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18 calves found dead so far on Western Slope, investigated as possible wolf kills

Wildlife officials are investigating a report of dead domestic cow calves on White River Forest lands in Rio Blanco County.

RIO BLANCO COUNTY, Colo. — Colorado wildlife officials said on Friday that they're investigating a report of dead domestic cow calves near Meeker that might have been killed by wolves – the first such investigation in Rio Blanco County.

Eighteen dead calves have been identified so far, killed over about two weeks in an area spanning a few miles. The calves "show damage consistent with wolf depredation," and officials are working to collect additional evidence, such as scat and tracks in the area, Colorado Parks and Wildlife said.

If it's confirmed that wolves were responsible for the livestock deaths, then CPW will work with livestock producers to respond to damage claims and implement approved hazing methods.

No wolves have been reintroduced into Colorado, and recent incidents involving wolves aren't related to reintroduction efforts.

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Credit: KUSA

Until recently, the last known resident wolves in Colorado were here in the 1940s. But two wolves that migrated separately to the state in 2019 and 2021 have produced a litter of pups in High Park in Jackson County. The High Park pack has eight known members – the female, the male and six pups.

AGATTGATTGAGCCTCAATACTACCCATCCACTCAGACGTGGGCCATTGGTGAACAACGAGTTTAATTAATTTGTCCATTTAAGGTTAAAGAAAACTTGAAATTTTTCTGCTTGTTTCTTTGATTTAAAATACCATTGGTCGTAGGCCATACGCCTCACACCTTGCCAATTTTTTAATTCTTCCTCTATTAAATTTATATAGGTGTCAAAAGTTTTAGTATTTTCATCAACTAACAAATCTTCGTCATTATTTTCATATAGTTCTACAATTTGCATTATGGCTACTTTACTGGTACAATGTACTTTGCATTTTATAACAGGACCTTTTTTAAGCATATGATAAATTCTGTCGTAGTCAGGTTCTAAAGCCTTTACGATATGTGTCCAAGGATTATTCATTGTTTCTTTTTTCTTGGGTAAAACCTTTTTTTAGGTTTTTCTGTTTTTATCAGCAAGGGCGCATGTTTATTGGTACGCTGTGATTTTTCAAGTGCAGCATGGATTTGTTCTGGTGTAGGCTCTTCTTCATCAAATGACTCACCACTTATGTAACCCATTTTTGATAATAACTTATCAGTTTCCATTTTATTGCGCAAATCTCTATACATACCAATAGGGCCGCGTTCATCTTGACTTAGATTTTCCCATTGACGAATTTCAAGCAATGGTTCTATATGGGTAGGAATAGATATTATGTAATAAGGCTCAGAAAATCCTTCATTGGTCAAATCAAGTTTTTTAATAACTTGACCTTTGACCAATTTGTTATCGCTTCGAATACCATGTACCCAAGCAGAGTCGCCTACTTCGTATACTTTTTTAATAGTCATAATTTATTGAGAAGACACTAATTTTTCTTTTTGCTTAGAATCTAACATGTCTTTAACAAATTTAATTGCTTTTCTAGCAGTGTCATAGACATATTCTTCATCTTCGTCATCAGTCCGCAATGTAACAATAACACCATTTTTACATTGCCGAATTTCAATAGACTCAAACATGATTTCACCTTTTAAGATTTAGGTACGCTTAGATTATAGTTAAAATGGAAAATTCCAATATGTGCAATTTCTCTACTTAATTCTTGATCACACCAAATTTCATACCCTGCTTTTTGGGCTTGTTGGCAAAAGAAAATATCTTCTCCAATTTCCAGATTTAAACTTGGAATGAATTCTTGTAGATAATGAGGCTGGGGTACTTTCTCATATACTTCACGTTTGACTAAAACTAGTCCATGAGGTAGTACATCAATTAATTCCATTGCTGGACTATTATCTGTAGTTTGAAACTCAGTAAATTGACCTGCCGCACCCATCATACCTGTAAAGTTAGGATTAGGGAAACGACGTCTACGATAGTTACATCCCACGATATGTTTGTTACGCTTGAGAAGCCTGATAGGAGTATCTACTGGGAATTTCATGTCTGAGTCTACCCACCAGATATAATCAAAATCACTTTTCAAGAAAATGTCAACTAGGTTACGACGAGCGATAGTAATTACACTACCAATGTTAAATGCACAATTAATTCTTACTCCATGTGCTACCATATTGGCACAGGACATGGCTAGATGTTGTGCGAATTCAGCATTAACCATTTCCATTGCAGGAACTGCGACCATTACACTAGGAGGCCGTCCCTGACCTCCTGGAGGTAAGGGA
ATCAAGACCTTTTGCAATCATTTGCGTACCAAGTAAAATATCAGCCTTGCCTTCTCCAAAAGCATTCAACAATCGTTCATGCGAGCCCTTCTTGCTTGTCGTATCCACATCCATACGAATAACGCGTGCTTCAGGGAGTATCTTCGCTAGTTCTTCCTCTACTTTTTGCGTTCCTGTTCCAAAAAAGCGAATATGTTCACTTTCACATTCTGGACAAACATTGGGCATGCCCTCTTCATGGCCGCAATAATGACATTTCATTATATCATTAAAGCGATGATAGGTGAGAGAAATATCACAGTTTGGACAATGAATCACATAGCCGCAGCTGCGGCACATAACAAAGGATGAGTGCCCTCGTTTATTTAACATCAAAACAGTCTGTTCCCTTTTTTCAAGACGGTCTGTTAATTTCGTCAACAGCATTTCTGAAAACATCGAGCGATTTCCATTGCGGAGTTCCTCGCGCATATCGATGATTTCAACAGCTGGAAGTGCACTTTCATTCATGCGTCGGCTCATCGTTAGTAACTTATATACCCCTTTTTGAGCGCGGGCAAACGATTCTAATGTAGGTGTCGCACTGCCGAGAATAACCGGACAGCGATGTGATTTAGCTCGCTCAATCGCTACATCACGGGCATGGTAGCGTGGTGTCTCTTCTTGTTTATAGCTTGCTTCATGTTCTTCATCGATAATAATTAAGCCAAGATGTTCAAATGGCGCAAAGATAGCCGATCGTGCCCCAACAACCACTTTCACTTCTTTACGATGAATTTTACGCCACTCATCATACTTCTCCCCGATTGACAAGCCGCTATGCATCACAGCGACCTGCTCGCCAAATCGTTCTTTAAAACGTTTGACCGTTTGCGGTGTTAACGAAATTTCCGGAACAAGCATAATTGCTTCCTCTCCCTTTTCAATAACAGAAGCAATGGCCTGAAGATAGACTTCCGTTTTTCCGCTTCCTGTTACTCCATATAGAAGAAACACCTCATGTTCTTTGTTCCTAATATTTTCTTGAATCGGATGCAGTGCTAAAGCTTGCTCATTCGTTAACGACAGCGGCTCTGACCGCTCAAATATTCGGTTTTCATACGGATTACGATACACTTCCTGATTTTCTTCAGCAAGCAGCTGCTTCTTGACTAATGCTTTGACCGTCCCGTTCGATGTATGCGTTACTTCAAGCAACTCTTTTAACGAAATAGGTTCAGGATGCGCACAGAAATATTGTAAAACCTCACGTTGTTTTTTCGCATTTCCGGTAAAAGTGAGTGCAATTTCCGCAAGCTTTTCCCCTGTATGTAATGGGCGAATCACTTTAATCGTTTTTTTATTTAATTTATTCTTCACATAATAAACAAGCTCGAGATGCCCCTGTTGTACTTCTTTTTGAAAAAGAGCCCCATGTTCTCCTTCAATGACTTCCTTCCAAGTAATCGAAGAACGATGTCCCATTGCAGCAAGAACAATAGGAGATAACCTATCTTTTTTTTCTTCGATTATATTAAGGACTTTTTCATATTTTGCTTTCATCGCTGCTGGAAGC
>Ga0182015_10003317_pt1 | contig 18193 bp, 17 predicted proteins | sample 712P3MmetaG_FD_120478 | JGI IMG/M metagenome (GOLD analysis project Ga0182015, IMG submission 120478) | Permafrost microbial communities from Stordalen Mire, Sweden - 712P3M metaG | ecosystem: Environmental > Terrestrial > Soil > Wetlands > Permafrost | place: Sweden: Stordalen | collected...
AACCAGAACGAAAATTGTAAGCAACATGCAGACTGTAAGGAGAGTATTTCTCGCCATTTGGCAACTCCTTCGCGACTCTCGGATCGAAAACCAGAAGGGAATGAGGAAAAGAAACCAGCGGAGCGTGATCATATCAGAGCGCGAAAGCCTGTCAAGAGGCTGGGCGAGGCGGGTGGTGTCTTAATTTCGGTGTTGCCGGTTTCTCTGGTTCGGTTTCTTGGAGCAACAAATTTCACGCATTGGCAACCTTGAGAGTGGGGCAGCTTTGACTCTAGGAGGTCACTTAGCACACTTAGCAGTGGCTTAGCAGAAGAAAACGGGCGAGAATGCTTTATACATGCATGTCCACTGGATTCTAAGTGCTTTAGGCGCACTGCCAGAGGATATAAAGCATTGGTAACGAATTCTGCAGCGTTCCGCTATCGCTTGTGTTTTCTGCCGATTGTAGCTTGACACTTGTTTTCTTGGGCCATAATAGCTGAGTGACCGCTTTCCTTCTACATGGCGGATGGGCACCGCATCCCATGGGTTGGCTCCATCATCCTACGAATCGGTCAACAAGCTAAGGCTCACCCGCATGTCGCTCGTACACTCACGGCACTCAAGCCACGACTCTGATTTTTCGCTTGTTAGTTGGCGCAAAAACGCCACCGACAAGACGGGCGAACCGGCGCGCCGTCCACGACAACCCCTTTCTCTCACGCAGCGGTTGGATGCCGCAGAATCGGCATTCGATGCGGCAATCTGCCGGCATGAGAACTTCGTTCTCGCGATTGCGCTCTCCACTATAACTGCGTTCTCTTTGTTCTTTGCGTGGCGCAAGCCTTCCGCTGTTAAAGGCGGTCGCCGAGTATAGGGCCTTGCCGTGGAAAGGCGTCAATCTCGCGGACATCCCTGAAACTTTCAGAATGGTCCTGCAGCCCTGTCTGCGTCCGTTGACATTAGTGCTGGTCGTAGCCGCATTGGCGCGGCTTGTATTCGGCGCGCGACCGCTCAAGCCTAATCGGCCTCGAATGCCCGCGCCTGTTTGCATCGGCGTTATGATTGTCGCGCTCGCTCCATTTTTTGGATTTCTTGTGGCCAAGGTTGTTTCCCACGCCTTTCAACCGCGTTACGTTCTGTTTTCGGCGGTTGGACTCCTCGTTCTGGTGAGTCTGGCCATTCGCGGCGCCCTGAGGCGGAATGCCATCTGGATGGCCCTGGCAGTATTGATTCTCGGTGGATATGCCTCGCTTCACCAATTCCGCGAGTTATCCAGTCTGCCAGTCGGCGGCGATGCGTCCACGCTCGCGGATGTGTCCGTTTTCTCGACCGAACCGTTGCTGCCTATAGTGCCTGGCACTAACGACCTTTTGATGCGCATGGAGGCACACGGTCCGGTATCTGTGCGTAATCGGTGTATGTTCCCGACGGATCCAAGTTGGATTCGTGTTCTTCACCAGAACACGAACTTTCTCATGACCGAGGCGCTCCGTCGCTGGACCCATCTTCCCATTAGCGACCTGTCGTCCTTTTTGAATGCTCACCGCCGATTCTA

Jackson County ranchers said as recently as May that wolves have attacked and killed livestock there.

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Because of the distance between Meeker and High Park and because of recent sightings of the High Park pack, it's unlikely that the Rio Blanco County calf deaths were caused by that pack, a CPW spokesman said. 

Other than the High Park pack, six wolves were spotted in Moffat County in 2020. Only months later, state wildlife officials learned that hunters just across the state line in Wyoming likely killed three members of the pack.

Most dispersals into Colorado are believed to have come from the Greater Yellowstone Area, according to CPW.

Gray wolves may not be taken for any reason other than human self-defense. CPW said an illegal take of a wolf may result in a combination of penalties, including fines of up to $100,000, a year of jail time, and a lifetime loss of hunting license privileges.

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